from DeLaurtenti’s website:
Released on compact disc in 2007 by GD Stereo, Favorite Intermissions collects surreptitiously recorded improvisations by symphony musicians before and between orchestra concerts.
Then, I grant you, the composer-conductor lives on a plane of existence unknown to the virtuoso. With what ecstasy he abandons himself to the delight of “playing” the orchestra!
How he hugs and clasps and sways this immense and fiery instrument!
Once more he is all vigilance.
His eyes are everywhere.
– Hector Berlioz
The Memoirs of Hector Berlioz
edited and translated by David Cairns, W.W. Norton, p. 285
I have spent the last several years at orchestra concerts and ballet performances on my own singular plane of existence. Furtive, vigilant, with my eyes everywhere (for I might get caught!) and my ears carefully attuned to “playing” the orchestra, I’m on a secret mission: to surreptitiously record intermissions.
At concert halls across the country, symphony musicians often return to the stage during intermission, sometimes mere moments after the entire orchestra has officially exited. Individually or collectively, clarinetists, trumpeters, timpanists, and others warm up and work through difficult passages that await on the remainder of the program. This soundscape is not limited to American orchestras, though in my experience, visiting European orchestras, after the program’s first half, usually remain backstage until the second half of the concert begins.
Why record intermissions? One duty of the composer is to expose the unexpected, overlooked, and hidden skeins of music woven in the world around us. Culling sounds from the world as a composition subverts long-standing, essentialist notions of music as comprised of notes, melody, traditional instruments (violin, guitar, drums, piano, etc.) and so forth as well as flouts contemporary expectations of abstractly agglomerated, musique concrète-ized sound.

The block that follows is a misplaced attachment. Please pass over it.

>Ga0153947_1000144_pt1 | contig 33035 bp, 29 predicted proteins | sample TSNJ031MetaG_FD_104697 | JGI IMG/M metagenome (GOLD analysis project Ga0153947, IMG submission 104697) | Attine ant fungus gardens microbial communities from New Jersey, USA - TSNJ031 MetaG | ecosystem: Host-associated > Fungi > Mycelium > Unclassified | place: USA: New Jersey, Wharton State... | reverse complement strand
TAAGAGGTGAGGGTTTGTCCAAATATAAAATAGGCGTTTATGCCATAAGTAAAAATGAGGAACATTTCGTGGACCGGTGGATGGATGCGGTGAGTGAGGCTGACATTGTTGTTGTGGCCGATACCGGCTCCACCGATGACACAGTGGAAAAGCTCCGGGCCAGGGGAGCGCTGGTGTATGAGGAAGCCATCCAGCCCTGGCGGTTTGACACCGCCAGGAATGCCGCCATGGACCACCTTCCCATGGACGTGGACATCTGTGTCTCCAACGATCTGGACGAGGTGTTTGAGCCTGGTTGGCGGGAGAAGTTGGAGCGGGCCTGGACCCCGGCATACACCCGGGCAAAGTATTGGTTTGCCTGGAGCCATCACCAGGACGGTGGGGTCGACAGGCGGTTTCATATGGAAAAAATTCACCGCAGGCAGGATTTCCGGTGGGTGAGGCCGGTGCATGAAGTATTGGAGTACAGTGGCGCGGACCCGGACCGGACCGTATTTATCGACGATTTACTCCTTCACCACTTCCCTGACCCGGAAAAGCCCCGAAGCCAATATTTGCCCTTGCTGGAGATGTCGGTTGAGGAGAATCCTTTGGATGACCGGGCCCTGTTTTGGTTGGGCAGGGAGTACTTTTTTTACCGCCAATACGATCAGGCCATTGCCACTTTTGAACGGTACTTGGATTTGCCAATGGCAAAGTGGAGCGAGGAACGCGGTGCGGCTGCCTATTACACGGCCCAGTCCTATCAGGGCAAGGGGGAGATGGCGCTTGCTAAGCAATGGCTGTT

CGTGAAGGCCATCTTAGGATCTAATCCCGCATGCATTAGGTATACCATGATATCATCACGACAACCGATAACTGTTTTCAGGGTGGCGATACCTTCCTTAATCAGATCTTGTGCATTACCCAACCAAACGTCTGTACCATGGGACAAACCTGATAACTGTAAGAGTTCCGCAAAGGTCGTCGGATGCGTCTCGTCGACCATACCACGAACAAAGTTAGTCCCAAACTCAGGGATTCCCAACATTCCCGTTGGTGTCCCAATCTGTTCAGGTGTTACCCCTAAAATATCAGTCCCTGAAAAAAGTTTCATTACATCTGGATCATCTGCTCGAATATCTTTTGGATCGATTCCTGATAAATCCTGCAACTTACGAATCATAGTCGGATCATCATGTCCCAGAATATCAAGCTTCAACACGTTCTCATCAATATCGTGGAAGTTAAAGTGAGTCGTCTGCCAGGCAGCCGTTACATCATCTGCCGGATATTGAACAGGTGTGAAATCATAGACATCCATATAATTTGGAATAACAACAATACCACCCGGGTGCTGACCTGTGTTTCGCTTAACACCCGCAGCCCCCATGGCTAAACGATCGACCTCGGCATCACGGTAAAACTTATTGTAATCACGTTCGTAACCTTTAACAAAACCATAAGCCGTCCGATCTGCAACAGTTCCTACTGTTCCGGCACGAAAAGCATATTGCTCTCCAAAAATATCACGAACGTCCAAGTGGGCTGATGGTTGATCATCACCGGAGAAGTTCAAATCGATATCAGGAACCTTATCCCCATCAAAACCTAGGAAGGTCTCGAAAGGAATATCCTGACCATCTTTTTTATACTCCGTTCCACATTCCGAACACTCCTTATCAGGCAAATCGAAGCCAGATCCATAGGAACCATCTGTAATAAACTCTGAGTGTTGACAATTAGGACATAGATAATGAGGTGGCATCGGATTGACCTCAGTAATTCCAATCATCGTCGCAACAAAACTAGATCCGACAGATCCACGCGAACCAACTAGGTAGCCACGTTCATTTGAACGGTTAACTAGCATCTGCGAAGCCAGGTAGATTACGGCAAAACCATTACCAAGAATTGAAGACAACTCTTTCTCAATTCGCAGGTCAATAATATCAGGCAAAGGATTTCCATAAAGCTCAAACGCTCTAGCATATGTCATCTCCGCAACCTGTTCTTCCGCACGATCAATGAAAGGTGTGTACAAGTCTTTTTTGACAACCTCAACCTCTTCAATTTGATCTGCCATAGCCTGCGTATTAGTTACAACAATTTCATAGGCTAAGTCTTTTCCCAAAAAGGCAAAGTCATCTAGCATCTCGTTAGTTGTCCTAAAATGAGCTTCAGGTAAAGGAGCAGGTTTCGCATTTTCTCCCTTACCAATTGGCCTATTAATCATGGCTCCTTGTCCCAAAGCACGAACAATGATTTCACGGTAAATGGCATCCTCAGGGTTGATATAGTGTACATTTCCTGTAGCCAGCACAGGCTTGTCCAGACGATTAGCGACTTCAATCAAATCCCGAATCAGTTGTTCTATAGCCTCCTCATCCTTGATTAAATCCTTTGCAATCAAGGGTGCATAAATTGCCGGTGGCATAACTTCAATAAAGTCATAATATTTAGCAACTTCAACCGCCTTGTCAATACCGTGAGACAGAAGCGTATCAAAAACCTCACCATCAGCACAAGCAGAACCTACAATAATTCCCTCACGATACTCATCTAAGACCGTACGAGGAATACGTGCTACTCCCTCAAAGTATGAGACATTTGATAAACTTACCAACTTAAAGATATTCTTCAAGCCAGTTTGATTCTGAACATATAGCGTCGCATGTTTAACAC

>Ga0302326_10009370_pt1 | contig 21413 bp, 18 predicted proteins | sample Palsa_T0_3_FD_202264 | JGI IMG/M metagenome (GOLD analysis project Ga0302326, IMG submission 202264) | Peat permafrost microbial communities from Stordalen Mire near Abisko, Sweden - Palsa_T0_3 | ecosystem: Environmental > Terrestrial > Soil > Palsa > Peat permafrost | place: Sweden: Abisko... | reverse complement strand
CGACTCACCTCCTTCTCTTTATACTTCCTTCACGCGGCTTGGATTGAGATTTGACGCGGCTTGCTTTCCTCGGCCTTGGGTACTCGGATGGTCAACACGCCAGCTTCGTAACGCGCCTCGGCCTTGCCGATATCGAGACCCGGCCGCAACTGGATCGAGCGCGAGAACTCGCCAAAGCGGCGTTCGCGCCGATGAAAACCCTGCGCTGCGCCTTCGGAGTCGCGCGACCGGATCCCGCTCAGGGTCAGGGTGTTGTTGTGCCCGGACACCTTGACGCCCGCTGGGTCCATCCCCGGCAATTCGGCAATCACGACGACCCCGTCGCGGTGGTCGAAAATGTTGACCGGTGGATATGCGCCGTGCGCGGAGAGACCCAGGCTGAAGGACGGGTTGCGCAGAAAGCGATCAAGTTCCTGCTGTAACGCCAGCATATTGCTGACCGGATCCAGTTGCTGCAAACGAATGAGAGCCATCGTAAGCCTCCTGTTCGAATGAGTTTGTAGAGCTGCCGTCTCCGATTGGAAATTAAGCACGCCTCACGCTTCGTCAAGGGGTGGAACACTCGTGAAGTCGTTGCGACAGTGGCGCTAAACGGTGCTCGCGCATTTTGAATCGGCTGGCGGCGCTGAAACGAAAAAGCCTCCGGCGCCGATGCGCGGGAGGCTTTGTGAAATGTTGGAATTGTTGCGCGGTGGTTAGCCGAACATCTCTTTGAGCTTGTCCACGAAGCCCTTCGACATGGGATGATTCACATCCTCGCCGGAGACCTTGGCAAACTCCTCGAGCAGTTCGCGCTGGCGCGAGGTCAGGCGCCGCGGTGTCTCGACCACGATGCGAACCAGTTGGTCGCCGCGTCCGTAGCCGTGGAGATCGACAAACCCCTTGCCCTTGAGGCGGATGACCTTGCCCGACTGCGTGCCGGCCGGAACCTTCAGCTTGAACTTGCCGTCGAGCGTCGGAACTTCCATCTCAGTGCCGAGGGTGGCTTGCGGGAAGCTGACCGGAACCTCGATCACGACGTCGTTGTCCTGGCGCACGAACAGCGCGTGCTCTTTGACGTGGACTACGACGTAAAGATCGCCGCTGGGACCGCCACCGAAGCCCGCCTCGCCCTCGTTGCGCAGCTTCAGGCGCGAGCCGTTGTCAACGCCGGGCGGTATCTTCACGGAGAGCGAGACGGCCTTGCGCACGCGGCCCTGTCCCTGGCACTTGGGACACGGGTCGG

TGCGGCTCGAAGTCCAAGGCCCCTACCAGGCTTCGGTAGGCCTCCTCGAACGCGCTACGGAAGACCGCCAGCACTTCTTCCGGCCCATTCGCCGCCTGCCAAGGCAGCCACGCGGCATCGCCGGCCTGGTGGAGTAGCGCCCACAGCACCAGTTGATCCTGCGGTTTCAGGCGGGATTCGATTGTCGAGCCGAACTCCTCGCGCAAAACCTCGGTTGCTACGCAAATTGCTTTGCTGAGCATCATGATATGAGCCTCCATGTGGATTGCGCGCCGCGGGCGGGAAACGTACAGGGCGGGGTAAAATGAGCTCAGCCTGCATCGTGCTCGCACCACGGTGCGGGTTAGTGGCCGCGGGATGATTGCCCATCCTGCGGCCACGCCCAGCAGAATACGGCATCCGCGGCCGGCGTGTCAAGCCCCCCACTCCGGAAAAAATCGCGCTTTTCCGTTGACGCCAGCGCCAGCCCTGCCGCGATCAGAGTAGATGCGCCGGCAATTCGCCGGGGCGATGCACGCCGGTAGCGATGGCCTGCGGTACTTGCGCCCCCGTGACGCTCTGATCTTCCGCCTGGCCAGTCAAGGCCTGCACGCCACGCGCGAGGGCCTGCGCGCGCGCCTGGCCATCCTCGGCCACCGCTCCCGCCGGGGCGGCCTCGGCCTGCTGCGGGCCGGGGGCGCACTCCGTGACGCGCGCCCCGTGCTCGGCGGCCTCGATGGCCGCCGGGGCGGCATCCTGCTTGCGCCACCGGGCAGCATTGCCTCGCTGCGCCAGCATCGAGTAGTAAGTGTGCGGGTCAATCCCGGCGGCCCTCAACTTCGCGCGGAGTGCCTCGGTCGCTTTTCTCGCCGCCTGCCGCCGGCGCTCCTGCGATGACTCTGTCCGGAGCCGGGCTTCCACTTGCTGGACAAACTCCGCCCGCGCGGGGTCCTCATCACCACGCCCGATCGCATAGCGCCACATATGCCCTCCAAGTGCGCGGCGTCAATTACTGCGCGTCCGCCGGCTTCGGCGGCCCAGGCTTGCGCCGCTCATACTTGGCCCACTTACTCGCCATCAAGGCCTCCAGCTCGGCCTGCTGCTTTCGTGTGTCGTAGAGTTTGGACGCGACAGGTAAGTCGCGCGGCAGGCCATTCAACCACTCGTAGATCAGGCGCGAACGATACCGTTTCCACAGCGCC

Throughout history, the definition of music has remained a moving target. I hope recording and presenting these intermissions in some small way abets and accelerates the ongoing re-definition of music in our culture towards moving, meaningful, coherent listening.
Making such recordings is illegal, a result of rules negotiated by the Musicians Union and various venues, yet I believe the importance of documenting these intermissions trumps antiquated copyright laws and misguided prohibitions.
There’s little money to be made – I doubt Deutsche Grammophon has plans to release a compilation such as Favorite Intermissions any time soon – and these recordings seem unlikely to damage anyone’s reputation, though it might tweak a conductor’s ego to find out that the best “new” music is heard between two halves of his or her meticulously planned concert program.
Recording these intermissions preserves a soundscape that could be blithely abolished by the arrival of a new music director – who might forbid on-stage warm-ups during intermission – or rendered extinct by the eventual implementation of noise cancellation technology that silences a room and hermetically seals conversations, confining any chatter to the person next to us.
I hope this album offers a new entryway to orchestral music; stagehands dragging chairs, instrumentalists leafing through music and trilling a few notes, close by conversations, and the distracted ambiance of the crowd combine to flatten and inscribe the aural surface. As a phonographer, I too am present, improvising corporeally as I angle my body-mounted microphones to capture the right mix of everything I hear. My voice, the flaws of my surreptitious recording system, and faults (and in “Awaiting AGON,” the incipient failure) of my equipment are all part of the music. Today’s glitch is tomorrow’s melody.
I adore listening. At the last possible moment – or when the ushers begin to eye me suspiciously – I rush back to my seat to hear even more music.
Published in Soundscape: The Journal of Acoustic Ecology, Fall/Winter 2004 in mid-2005, p. 22 and revised September 2006 for the Favorite Intermissions CD.